How UiPath kept its finance team lean as it scaled up
Increasing the breadth of automated tasks can help finance teams stay nimble during periods of hypergrowth, Ashim Gupta, CFO of New York-based automation technology company UiPath, told CFO Dive.
That’s exactly what Gupta has sought to do: despite growing the company’s customer base from 100 customers to more than 10,000 customers in six years, the firm’s finance and accounting team remained flat — under 200 employees — as it automated a growing number of tasks.
“If you look at the headcount that we've needed, and the amount of infrastructure that was needed to scale… using our own platform, we were able to scale the company with minimal year-over-year investment in those roles,” he said in an interview at the company’s annual customer conference in Las Vegas, Nevada, on Tuesday. “We were able to add the automation as we grew and as the processes became more complex.”
UiPath, which went public in 2021 about 16 years after its founding, is known for its automation software used across industries, with financial services and healthcare being the two biggest it serves. The company competes in a field with a total addressable market of $65 billion, according to Gupta. A market leader, competitors include Automation Anywhere, SS&C Blue Prism and Microsoft.
The company reported a narrower net loss of $60.3 million in its fiscal second quarter ended July 31, compared to $120.37 million net loss in the year-earlier period. The company’s GAAP operating loss of $77.6 million included $102 million of stock-based compensation expense, Gupta said during the firm’s second-quarter earnings call. At the same time, UiPath reported a 25% increase to $1.3 billion in annual recurring revenue year over year.
The firm’s software helps automate many repetitive tasks typically performed manually. Since Gupta joined the company in 2017, his team scaled up automation efforts — using the company’s toolset — across several core finance and accounting tasks. In May, the company announced more than $50 million of cumulative cost avoidance through its business automation platform, and more than one million hours of time given back to the business.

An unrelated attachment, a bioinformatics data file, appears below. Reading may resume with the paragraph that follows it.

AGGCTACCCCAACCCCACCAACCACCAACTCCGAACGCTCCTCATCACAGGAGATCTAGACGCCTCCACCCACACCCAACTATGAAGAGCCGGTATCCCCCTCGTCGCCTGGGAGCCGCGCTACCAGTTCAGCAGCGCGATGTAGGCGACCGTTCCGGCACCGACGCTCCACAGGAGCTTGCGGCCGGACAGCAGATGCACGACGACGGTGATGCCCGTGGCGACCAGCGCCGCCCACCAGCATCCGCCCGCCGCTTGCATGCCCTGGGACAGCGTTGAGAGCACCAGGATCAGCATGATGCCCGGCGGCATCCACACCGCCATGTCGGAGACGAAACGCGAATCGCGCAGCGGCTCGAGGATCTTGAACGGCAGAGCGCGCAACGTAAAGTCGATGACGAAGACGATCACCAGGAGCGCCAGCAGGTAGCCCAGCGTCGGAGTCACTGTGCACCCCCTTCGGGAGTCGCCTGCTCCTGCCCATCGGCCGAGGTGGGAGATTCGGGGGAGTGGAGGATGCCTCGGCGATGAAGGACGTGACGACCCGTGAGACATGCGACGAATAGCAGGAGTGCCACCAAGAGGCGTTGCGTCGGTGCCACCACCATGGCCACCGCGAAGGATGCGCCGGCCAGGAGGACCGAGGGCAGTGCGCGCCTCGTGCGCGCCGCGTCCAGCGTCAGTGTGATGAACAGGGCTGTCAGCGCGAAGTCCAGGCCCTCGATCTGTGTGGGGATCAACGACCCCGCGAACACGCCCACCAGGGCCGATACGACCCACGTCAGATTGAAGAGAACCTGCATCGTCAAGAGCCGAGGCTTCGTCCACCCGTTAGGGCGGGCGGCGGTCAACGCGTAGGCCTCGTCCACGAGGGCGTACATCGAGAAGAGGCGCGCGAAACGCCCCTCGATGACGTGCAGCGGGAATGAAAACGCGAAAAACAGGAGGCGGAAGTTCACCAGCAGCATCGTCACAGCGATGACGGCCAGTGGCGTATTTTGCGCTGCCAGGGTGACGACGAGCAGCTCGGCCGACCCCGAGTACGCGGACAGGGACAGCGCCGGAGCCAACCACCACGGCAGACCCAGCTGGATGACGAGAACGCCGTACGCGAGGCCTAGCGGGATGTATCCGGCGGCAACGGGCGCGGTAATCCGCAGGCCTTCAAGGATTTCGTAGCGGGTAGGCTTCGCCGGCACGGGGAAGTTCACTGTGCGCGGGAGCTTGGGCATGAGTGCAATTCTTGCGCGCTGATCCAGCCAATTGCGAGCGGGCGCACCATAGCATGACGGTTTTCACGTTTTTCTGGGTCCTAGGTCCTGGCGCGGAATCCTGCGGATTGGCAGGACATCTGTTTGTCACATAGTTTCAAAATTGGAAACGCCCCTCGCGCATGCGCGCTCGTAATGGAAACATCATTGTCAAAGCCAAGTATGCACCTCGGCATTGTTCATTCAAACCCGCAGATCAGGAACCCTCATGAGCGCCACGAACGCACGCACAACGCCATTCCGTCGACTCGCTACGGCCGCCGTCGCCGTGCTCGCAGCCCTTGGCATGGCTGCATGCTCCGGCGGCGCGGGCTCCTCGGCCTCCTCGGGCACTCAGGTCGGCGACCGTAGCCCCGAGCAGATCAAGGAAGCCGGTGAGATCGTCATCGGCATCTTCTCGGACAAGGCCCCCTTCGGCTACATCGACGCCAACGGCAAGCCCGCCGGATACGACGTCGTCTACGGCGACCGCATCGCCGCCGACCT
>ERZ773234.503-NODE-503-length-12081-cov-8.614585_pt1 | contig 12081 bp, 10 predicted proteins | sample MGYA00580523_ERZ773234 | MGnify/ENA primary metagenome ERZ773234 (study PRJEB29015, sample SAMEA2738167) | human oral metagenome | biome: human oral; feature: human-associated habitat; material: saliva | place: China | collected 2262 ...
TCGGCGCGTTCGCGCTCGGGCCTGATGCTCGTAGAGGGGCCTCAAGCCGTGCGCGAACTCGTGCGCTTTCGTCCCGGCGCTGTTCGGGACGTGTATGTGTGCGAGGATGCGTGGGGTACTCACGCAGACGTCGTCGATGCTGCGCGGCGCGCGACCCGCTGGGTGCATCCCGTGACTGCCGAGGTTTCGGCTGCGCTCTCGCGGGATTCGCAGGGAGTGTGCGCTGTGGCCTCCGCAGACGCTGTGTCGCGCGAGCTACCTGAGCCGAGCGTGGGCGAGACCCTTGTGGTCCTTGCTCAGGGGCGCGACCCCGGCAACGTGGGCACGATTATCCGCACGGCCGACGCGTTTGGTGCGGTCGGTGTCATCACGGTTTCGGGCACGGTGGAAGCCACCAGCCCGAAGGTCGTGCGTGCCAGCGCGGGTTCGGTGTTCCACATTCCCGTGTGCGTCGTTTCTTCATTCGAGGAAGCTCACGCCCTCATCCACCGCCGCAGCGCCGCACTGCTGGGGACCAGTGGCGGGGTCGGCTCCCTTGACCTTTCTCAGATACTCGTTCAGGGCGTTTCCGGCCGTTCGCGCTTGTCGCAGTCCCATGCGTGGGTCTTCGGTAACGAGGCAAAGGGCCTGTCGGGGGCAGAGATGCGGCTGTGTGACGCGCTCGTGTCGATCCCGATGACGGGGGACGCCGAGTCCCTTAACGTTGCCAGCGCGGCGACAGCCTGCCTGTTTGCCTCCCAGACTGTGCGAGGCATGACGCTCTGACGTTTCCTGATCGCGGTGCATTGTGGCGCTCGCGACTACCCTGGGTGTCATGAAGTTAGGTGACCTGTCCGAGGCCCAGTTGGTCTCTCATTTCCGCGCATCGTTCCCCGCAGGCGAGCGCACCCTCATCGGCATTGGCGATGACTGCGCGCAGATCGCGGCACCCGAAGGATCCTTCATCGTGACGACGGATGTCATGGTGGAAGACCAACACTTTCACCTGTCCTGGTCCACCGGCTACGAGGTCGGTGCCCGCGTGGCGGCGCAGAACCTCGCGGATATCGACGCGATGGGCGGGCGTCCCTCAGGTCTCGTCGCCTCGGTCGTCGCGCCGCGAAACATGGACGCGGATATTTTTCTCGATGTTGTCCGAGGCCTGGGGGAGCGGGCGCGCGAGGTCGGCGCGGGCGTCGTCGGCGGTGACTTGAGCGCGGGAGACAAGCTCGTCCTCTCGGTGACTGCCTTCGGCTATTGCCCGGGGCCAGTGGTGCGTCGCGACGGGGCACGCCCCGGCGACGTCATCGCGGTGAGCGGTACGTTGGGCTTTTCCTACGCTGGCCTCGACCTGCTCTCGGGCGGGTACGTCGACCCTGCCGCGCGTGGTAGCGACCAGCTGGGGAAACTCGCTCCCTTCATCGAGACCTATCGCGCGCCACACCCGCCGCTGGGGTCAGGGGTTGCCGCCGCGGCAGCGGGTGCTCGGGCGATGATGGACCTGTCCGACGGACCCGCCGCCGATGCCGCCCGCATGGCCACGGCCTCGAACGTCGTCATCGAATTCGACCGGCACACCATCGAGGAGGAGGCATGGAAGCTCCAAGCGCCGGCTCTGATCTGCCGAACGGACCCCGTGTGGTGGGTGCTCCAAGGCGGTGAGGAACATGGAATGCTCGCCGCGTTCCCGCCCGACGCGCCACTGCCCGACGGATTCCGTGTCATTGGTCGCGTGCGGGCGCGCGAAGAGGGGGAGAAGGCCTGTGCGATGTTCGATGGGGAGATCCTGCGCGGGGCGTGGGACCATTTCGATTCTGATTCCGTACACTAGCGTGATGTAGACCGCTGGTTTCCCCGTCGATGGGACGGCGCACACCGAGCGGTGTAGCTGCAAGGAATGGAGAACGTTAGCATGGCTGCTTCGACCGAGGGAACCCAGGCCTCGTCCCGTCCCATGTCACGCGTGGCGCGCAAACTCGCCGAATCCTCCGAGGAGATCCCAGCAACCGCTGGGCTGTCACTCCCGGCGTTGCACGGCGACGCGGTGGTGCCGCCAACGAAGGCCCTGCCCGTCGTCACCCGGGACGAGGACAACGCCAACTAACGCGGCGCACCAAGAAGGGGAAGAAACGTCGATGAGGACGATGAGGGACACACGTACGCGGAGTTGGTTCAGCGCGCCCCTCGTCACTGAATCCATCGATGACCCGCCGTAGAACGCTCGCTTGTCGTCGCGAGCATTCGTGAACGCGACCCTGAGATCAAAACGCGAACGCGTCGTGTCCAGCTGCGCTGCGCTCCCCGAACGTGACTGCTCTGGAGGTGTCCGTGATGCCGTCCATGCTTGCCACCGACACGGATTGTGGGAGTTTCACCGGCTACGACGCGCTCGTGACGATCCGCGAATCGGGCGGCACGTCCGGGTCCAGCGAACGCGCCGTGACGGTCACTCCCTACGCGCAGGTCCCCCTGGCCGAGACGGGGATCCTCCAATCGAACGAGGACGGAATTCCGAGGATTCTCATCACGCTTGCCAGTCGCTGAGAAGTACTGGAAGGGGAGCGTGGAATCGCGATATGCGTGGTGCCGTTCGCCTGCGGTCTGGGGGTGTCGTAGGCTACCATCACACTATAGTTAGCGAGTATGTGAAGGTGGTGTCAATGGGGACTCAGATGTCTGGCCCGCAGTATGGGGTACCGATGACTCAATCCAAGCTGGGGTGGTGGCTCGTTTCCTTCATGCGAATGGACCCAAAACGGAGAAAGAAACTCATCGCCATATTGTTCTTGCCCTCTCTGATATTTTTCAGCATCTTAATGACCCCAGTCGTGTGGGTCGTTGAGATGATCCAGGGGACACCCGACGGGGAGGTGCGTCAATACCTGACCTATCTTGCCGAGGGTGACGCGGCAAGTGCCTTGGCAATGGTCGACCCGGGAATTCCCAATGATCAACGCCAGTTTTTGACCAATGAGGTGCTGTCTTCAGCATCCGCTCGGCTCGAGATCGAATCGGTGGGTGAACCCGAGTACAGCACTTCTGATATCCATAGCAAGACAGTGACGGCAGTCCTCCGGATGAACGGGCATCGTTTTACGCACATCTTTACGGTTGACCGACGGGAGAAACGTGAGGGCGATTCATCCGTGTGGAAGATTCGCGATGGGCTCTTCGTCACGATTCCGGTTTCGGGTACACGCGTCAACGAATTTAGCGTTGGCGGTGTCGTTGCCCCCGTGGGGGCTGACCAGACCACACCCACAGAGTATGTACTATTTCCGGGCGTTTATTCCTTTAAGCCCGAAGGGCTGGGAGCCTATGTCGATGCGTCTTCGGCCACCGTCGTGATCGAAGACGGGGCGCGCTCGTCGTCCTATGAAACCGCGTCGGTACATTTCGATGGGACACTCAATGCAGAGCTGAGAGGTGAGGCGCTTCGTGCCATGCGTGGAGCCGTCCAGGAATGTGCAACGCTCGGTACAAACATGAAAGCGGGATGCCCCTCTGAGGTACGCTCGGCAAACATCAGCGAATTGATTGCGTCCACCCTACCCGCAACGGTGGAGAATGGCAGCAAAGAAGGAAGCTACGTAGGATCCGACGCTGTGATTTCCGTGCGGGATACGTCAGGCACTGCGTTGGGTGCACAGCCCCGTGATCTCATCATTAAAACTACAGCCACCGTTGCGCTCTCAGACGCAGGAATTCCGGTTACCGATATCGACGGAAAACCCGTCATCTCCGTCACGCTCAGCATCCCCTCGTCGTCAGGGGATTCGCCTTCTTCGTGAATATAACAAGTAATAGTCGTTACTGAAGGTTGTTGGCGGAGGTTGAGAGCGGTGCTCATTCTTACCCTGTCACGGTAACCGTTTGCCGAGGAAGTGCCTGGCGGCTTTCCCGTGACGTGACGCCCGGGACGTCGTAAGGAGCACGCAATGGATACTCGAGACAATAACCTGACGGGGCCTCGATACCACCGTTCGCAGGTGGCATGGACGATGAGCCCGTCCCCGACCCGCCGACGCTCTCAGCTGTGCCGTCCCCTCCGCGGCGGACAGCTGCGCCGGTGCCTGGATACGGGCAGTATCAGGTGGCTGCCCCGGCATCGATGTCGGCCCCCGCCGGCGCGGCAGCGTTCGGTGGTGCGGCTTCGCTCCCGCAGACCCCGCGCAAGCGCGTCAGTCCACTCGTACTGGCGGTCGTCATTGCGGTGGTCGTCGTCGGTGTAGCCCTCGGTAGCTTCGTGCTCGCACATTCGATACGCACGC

The UiPath finance team’s internal automation trajectory evolved in three phases, Gupta said.
The company first began automating the transfer of data between various technology systems, including between Salesforce and NetSuite, and between procurement system Coupa and the company’s enterprise resource planning system. The team’s automation roadmap evolved to engaging people across business processes, including, for example, prompting workers to approve invoices.
The software will “go forward and inspect the system every day, see which approvals are pending, and actually reach out to the employee and contact and send them a reminder, and if they approve within that reminder, it would automate the approval,” Gupta said.
More complex automation
More recently, the company’s automation software is being used to compare documents and spot anomalies. With invoices, for example, it can spot patterns that look unusual and prompt employees to take action.
It’s also, from this quarter onwards, able to use large-language models to conduct variance analysis between documents. “It could compare what your spend was last quarter to the spend in the current quarter as well as look at what’s driving the difference, Gupta said. “That is an analytical job that is done by a person today,” he said.
The company is increasingly embedding AI into its automation tools, including a new capability announced this week called UIPath Autopilot, which is an AI assistant that guides users on building automations with minimal coding.
“For simple automations, you probably don't need to code but for more complex [efforts] it will give you a framework,” said Gupta.
The Ontario Municipal Employees' Retirement System (OMERS), a UiPath customer in Canada, is using the toolset to streamline the process for outgoing payments. This includes reviewing payment information to ensure the data fields are correct and complete.
“We run a lot of reports…to understand what we need to pay to our vendors,” said Vipin Jain, director of the Automation Centre of Excellence at OMERS. “Before the employee comes into work, the reports are ready for them to review, so they have time to make corrections,” thus shortening the review and approval time frames.
Prior to the introduction of automation software, sometimes the only way errors could be detected was when payments would not go through to the bank, he explained.
Mark Andrews, vice president of corporate technology at OMERS, said the objective of automation is to increase productivity, such that hours can be given back to employees who have more time for higher-value tasks.
Post-automation strategies vary
Gupta, who also emphasized productivity as a core objective of automation technology, noted that strategies are likely to vary among companies.
“Productivity comes in many forms,” he said. “With some customers as you create capacity with automation, do they decide to reduce the capacity of their employee base? Yes. Other companies choose to reallocate that capacity to higher-end work,” including analytics and customer-facing tasks.
Looking ahead, one of the biggest challenges for the company is to balance investments in product innovation with efficiency requirements that the current economic climate demands.
“We're in the early stages of what we see as a really large opportunity,” Gupta said. “The first challenge is ‘Are we investing enough?’ The second is ‘Are we investing enough in the right areas?’ And then the third piece is, ‘How do we ensure that we're also going to continue to drive efficiency and balance investment with cash flow in an environment with high interest rates?’”
The company’s non-GAAP research and development expenditures increased 20.1% this year compared to 2022, he noted.